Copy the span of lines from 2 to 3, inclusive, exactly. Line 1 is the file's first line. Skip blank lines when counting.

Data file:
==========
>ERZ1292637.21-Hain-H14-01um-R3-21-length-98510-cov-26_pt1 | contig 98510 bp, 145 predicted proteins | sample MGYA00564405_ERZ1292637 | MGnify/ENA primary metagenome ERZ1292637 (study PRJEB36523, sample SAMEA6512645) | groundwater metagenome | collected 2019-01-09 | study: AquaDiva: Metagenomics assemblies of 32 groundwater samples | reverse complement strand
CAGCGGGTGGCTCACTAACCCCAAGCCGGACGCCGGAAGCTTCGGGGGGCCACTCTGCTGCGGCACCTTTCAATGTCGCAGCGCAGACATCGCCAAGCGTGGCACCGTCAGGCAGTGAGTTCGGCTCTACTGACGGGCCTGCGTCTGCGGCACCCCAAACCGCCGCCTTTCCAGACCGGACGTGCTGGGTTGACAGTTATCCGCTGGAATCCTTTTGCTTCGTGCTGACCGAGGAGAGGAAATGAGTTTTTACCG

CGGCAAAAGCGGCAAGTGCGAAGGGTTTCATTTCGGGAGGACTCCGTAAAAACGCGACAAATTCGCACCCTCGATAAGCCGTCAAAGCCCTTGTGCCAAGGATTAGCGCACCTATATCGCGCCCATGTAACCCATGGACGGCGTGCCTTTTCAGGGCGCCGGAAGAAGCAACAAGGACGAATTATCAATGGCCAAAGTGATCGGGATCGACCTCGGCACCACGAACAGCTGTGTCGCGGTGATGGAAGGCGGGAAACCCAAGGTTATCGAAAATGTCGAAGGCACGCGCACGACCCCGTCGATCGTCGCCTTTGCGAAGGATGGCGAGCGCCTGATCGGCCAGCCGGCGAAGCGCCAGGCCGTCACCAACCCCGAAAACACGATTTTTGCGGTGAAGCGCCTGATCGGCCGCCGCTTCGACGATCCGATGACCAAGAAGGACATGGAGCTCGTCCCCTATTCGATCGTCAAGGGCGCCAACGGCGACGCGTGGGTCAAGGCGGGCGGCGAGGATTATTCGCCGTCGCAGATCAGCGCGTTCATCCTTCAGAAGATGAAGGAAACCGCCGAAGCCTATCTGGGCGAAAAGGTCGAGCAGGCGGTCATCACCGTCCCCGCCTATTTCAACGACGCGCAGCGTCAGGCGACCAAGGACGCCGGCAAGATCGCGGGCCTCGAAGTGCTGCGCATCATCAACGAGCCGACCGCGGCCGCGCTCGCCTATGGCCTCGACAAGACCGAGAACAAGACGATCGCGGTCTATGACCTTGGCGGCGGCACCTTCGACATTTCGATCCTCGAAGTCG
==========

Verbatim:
CAGCGGGTGGCTCACTAACCCCAAGCCGGACGCCGGAAGCTTCGGGGGGCCACTCTGCTGCGGCACCTTTCAATGTCGCAGCGCAGACATCGCCAAGCGTGGCACCGTCAGGCAGTGAGTTCGGCTCTACTGACGGGCCTGCGTCTGCGGCACCCCAAACCGCCGCCTTTCCAGACCGGACGTGCTGGGTTGACAGTTATCCGCTGGAATCCTTTTGCTTCGTGCTGACCGAGGAGAGGAAATGAGTTTTTACCG

CGGCAAAAGCGGCAAGTGCGAAGGGTTTCATTTCGGGAGGACTCCGTAAAAACGCGACAAATTCGCACCCTCGATAAGCCGTCAAAGCCCTTGTGCCAAGGATTAGCGCACCTATATCGCGCCCATGTAACCCATGGACGGCGTGCCTTTTCAGGGCGCCGGAAGAAGCAACAAGGACGAATTATCAATGGCCAAAGTGATCGGGATCGACCTCGGCACCACGAACAGCTGTGTCGCGGTGATGGAAGGCGGGAAACCCAAGGTTATCGAAAATGTCGAAGGCACGCGCACGACCCCGTCGATCGTCGCCTTTGCGAAGGATGGCGAGCGCCTGATCGGCCAGCCGGCGAAGCGCCAGGCCGTCACCAACCCCGAAAACACGATTTTTGCGGTGAAGCGCCTGATCGGCCGCCGCTTCGACGATCCGATGACCAAGAAGGACATGGAGCTCGTCCCCTATTCGATCGTCAAGGGCGCCAACGGCGACGCGTGGGTCAAGGCGGGCGGCGAGGATTATTCGCCGTCGCAGATCAGCGCGTTCATCCTTCAGAAGATGAAGGAAACCGCCGAAGCCTATCTGGGCGAAAAGGTCGAGCAGGCGGTCATCACCGTCCCCGCCTATTTCAACGACGCGCAGCGTCAGGCGACCAAGGACGCCGGCAAGATCGCGGGCCTCGAAGTGCTGCGCATCATCAACGAGCCGACCGCGGCCGCGCTCGCCTATGGCCTCGACAAGACCGAGAACAAGACGATCGCGGTCTATGACCTTGGCGGCGGCACCTTCGACATTTCGATCCTCGAAGTCG